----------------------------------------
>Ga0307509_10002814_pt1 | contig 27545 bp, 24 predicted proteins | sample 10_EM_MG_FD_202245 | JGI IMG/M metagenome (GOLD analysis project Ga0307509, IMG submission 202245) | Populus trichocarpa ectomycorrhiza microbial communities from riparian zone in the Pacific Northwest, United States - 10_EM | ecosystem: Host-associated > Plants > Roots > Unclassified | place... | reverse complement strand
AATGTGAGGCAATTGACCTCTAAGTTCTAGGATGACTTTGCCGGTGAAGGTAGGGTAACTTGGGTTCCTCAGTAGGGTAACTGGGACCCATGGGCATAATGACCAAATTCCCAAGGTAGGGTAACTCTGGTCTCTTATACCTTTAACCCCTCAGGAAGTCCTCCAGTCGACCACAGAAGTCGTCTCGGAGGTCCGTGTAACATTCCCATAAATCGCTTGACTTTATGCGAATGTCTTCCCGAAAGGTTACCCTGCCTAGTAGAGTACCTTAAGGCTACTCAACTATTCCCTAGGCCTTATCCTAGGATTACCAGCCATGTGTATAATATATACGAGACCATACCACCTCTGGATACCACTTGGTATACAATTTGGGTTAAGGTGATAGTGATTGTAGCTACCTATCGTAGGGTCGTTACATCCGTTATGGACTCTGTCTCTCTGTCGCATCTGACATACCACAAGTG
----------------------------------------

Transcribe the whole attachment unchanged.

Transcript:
>Ga0307509_10002814_pt1 | contig 27545 bp, 24 predicted proteins | sample 10_EM_MG_FD_202245 | JGI IMG/M metagenome (GOLD analysis project Ga0307509, IMG submission 202245) | Populus trichocarpa ectomycorrhiza microbial communities from riparian zone in the Pacific Northwest, United States - 10_EM | ecosystem: Host-associated > Plants > Roots > Unclassified | place... | reverse complement strand
AATGTGAGGCAATTGACCTCTAAGTTCTAGGATGACTTTGCCGGTGAAGGTAGGGTAACTTGGGTTCCTCAGTAGGGTAACTGGGACCCATGGGCATAATGACCAAATTCCCAAGGTAGGGTAACTCTGGTCTCTTATACCTTTAACCCCTCAGGAAGTCCTCCAGTCGACCACAGAAGTCGTCTCGGAGGTCCGTGTAACATTCCCATAAATCGCTTGACTTTATGCGAATGTCTTCCCGAAAGGTTACCCTGCCTAGTAGAGTACCTTAAGGCTACTCAACTATTCCCTAGGCCTTATCCTAGGATTACCAGCCATGTGTATAATATATACGAGACCATACCACCTCTGGATACCACTTGGTATACAATTTGGGTTAAGGTGATAGTGATTGTAGCTACCTATCGTAGGGTCGTTACATCCGTTATGGACTCTGTCTCTCTGTCGCATCTGACATACCACAAGTG